REVIEW: Underworld: Blood Wars
Kate Beckinsale, Charles Dance, Tobias Menzies, Theo James, Lara Pulver
FilmInk rates movies out of $20 — the score indicates the amount we believe a ticket to the movie to be worth
“…[a] flat, inert, tour-de-force of mopey wankers…”
It’s unlikely any particular chapter of the Underworld franchise will ever be considered a timeless classic. The movies have always been a showcase for stylish action scenes and Kate Beckinsale’s adroitness at filling out a pair of PVC pants rather than possessing old fashioned qualities like “a plot” or “a semblance of coherence”. However, if you make the mistake of seeing Underworld: Blood Wars (don’t) you may find yourself longing for the nuanced subtlety of the original Underworld or the Wildean wit of Rise of the Lycans.
Blood Wars’ story begins with Selene (Kate Beckinsale) narrating a summary of the previous four (!) films. It’s rather telling that the best bits of flashback footage all come from the original couple of movies. Hopefully you’re comfortable watching these rehashed loops, they return incessantly. Anyway, Selene’s moping around because she was betrayed by her vampire clan, and the Lycans (werewolves) have a new leader, Marius (Tobias Menzies), and everyone wants her daughter’s blood because it’s full of magical antioxidants or something.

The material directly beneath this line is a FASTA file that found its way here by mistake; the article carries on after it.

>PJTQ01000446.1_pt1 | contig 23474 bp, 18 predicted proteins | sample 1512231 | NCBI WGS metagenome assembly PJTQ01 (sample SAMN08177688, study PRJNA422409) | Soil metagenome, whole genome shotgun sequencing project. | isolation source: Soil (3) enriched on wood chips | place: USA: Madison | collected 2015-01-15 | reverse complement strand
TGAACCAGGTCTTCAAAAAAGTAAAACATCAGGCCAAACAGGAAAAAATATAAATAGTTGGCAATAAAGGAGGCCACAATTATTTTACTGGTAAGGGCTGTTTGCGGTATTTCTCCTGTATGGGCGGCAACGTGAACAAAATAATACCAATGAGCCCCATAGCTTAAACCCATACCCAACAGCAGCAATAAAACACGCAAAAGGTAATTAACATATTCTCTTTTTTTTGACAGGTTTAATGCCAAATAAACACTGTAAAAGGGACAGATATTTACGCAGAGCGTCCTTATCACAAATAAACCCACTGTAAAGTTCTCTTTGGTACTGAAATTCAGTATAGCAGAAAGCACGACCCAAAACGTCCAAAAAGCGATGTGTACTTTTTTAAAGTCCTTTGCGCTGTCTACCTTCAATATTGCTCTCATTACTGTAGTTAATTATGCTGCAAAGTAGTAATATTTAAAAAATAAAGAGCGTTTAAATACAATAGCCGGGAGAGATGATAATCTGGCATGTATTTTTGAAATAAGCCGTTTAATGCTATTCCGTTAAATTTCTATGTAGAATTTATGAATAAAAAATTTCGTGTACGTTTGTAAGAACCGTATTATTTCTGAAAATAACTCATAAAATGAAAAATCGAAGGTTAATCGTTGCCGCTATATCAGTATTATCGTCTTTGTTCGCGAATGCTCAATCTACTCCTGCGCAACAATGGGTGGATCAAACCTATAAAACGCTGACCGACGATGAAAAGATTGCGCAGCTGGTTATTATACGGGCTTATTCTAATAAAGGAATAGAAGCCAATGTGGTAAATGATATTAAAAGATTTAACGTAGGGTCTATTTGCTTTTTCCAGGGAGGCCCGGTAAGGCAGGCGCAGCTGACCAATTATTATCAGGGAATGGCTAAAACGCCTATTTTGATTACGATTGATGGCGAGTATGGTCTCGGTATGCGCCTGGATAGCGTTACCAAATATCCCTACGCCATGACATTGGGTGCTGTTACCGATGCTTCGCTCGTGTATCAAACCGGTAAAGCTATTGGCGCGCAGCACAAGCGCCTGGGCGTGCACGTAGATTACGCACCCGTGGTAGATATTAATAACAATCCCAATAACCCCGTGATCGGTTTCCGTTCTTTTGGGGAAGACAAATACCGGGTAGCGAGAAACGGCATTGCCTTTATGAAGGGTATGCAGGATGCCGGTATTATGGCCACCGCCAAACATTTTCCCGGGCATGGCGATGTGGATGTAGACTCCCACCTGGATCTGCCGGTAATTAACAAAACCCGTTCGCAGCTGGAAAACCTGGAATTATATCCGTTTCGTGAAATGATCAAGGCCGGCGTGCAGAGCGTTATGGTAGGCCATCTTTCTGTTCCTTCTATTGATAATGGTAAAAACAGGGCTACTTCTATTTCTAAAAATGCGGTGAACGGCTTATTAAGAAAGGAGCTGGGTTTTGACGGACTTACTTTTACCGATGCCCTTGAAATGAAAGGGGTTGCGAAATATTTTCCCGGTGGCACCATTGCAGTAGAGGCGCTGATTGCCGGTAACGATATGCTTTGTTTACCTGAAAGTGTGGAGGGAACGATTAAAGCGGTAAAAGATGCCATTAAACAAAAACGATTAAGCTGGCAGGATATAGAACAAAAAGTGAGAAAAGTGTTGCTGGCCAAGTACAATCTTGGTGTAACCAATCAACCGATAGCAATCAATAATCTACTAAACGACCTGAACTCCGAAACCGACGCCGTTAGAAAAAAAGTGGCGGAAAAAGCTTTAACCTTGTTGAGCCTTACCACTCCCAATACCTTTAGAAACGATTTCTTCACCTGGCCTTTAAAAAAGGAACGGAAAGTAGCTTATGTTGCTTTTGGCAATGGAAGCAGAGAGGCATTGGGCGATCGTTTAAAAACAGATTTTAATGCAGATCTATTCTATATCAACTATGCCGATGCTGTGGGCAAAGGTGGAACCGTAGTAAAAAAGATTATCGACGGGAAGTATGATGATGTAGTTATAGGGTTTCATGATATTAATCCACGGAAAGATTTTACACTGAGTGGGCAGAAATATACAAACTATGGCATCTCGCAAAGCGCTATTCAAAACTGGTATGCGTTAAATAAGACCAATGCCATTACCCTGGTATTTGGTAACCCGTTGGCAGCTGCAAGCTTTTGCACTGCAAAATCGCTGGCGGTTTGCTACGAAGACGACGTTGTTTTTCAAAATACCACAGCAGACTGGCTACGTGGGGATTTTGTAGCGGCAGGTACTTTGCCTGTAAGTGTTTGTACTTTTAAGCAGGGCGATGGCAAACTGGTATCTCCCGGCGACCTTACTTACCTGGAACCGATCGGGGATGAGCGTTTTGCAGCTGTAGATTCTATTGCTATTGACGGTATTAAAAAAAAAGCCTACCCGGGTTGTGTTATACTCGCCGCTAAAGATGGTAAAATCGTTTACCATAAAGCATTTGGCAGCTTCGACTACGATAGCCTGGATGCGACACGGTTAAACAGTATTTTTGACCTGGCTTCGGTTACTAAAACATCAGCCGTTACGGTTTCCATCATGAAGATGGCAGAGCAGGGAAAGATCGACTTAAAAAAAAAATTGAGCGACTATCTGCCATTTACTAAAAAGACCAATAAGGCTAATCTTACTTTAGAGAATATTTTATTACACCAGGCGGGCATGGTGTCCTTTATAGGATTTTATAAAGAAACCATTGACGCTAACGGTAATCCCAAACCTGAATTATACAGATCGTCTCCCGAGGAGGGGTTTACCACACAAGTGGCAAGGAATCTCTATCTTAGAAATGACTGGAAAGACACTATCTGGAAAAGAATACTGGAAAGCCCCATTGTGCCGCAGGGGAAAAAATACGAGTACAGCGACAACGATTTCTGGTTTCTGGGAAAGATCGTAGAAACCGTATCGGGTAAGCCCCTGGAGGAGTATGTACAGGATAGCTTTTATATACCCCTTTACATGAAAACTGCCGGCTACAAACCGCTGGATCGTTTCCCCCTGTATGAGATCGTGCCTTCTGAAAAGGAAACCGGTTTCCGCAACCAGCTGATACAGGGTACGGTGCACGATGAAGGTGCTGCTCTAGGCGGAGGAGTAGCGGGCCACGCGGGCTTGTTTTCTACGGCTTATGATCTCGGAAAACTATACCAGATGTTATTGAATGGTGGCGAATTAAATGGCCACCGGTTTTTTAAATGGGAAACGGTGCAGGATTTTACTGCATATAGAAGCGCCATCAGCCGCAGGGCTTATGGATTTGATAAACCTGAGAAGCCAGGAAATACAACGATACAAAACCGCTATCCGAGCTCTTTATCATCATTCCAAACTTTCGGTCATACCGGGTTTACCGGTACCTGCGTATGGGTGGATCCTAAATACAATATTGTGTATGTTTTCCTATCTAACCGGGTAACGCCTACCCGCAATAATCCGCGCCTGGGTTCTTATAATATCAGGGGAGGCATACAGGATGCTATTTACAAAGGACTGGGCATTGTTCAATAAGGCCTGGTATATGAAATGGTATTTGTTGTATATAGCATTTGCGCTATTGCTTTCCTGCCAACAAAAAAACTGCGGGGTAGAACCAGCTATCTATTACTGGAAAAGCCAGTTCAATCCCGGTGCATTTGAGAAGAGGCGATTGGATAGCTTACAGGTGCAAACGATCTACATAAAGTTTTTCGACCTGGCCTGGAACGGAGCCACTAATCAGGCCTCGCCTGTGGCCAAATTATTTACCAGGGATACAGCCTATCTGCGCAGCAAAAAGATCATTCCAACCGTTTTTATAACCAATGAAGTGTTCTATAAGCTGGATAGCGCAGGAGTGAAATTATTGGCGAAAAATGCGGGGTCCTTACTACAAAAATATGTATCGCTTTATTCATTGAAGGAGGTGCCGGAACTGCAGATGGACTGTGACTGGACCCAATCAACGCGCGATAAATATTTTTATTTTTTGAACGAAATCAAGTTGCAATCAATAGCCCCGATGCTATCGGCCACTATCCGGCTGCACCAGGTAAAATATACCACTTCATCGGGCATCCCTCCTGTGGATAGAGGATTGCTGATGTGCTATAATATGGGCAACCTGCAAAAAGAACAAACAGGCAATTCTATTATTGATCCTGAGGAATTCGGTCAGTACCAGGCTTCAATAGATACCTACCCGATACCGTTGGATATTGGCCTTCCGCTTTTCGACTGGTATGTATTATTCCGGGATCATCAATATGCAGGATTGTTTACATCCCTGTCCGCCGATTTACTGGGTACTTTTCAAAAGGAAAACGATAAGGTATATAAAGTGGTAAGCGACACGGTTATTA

After what seems an eternity of endless, po-faced dialogue scored by shockingly bad and tonally mismatched music, the narrative limps along to a point where Selene, her pal David (Theo James) and his dad, Thomas (Charles Dance) uncover a plot orchestrated by bargain-basement-Eva-Green, Samira (Lara Pulver). The movie then threatens to become “dumb but fun” but, nope, one underwhelming action scene later and it’s back to moping and monologues.
Underworld: Blood Wars was clearly made for less money than some of its predecessors but in the hands of a skilled director a smaller budget need not equate to lesser thrills. However, first time feature director, Anna Foerster does very little with the admittedly thin material on offer here. The action scenes are all generic, the wirework obvious and clumsy and – with one or two notable moments aside – are forgettable variants of vampire action you’ve seen dozens of times before. This would almost be forgivable if any of the characters managed to be even vaguely interesting, but everyone is terminally dull with the possible exception of Lara Pulver, who is terrible but at least looks like she’s having a little bit of fun with her legion of baffle-witted emo acolytes. Kate Beckinsale looks great and fills out those pants charmingly as always but her entire character arc in this movie is: she eventually gets frosted tips and a new winter coat!
Of all the many sins that Underworld: Blood Wars commits, the most egregious is the fact that it doesn’t have a proper ending. The frequently hinted at McGuffin-daughter-with-the-magic-blood subplot remains unresolved except for a last minute stinger designed to excite audience members for the next chapter in the Underworld franchise. If it’s anything like this flat, inert, tour-de-force of mopey wankers you’d be better off staying home and doing literally anything else.